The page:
As multigenerational vacations become increasingly popular in the United States and kids outgrow the confines of the designated “kids’ club” area, finding a genuinely interesting and uncontrived one-size-fits-all solution for different travelers can pose a challenge. Furthermore, there’s the reality some family members have been into outdoor sports before they could walk, while others are more drawn to vacations built around history and culture.
The Boulders Villas and Haciendas (part of Hilton’s Curio Collection), a 1,300-acre resort located about 40 minutes from downtown Phoenix and 30 from central Scottsdale, is a rarity in that it can keep everybody from 10 to 85 entertained with activities for people at varying athletic levels that can be done in pairs, small groups or the entire family.
The property is refreshingly non-kitschy, integrating just the right amount of Old West flair into its modern ambiance in both the public and private spaces. Suites, haciendas and villas are downright cozy, and appointed with fireplaces, flat-screen televisions and roomy bathroom areas. One- to five-bedroom residences are suited for those planning a longer stay or traveling with a multigenerational group. Comforts in the larger dwellings include fully equipped kitchens, high speed internet, a full laundry room, doorstep parking, private entrances and even a swimming pool reserved exclusively for villa guests.
At the villas and some haciendas, private patios are outfitted with barbeque grills perfect for private outdoor gatherings. However, on-site restaurants from the Spa Café and Grill Kitchen & Bar to the Spotted Donkey and Palo Verde manage to have teen-friendly offerings without sacrificing creativity or sophistication. Off the “ranch,” there are numerous come-as-you-are restaurants in nearby Cave Creek and Carefree that have a definite all-ages appeal. Of course, to fully appreciate the food, one has to work up an appetite. Golf and tennis (as one may expect in Arizona) are two of the resort’s biggest draws, and there is staff on hand to get the entire family into the game with seasonal classes and private lessons.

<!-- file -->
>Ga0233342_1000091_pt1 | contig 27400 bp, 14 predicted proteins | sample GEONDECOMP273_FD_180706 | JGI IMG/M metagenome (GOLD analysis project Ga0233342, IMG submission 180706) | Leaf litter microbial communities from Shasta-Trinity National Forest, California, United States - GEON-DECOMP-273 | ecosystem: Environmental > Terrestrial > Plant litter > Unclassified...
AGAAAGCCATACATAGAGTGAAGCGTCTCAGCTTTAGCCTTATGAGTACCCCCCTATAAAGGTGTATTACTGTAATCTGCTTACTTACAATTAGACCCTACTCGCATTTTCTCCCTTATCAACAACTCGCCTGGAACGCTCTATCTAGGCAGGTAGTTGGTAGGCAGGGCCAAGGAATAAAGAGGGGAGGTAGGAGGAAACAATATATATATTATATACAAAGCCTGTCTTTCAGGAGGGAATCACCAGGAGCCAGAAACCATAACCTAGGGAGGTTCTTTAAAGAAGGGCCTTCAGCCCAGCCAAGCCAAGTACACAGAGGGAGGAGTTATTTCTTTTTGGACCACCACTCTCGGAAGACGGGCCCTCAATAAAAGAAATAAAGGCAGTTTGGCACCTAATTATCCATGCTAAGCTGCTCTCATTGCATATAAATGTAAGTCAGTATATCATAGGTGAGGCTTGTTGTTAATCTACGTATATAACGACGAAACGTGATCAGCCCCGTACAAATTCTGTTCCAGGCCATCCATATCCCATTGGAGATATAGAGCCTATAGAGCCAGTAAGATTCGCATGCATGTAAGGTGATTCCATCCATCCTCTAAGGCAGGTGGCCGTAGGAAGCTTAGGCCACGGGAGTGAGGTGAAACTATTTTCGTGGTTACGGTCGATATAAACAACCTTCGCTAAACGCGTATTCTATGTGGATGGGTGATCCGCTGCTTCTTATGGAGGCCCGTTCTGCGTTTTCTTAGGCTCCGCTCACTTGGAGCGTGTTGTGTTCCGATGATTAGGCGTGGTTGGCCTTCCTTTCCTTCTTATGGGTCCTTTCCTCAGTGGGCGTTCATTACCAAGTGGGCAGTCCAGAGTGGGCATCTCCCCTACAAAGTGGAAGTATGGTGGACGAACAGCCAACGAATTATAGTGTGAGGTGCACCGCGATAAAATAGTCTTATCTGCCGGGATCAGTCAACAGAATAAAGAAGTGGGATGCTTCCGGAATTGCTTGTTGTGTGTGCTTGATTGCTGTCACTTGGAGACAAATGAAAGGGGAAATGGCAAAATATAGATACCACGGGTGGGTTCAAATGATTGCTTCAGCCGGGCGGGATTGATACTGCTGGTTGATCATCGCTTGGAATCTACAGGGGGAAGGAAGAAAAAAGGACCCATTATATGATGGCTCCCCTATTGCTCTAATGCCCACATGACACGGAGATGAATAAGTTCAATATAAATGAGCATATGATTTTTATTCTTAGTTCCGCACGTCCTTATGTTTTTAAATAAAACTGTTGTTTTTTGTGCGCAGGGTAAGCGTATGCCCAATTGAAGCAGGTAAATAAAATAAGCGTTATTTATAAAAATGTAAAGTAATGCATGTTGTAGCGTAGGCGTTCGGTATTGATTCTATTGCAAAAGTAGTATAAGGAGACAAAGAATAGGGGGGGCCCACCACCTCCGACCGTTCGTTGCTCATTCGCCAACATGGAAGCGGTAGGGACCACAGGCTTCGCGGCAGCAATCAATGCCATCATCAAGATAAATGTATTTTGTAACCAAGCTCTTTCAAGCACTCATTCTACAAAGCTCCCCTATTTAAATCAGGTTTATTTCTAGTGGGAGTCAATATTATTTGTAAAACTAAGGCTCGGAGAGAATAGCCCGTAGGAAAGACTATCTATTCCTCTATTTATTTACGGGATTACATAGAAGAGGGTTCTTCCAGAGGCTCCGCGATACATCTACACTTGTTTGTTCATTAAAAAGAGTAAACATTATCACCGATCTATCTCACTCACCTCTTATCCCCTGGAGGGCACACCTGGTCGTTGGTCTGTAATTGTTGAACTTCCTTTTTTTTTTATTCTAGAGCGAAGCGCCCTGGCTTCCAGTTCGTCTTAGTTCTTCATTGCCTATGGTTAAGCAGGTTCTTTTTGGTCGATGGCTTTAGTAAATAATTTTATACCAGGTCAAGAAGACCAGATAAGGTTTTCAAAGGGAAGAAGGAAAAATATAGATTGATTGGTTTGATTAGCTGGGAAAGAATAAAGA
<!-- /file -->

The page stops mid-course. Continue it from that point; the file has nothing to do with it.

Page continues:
Pickleball, the Boulder’s newest activity addition, is staged at the Boulders Tennis Gardens. Described as a hybrid of badminton and table tennis, players use wood paddles to volley a perforated ball. A morning Walk the Rock Hike with guide Rico Riley is another ideal “first day” activity. The lively storyteller injects many interesting historical and scientific facts about the area’s topography, ecosystem, Hohokam Indian culture, and 12-million-year-old boulders that inspired the resort’s name.
Riley and other guides also lead more extensive hiking and rock climbing excursions that go deeper into the gravity-defying rock formations of high Sonoran Desert, as well as a new waterfall rappelling component that takes place on the resort’s picturesque grounds beginning at the base of a waterfall that cascades over the ancient rock formations near the Main Lodge.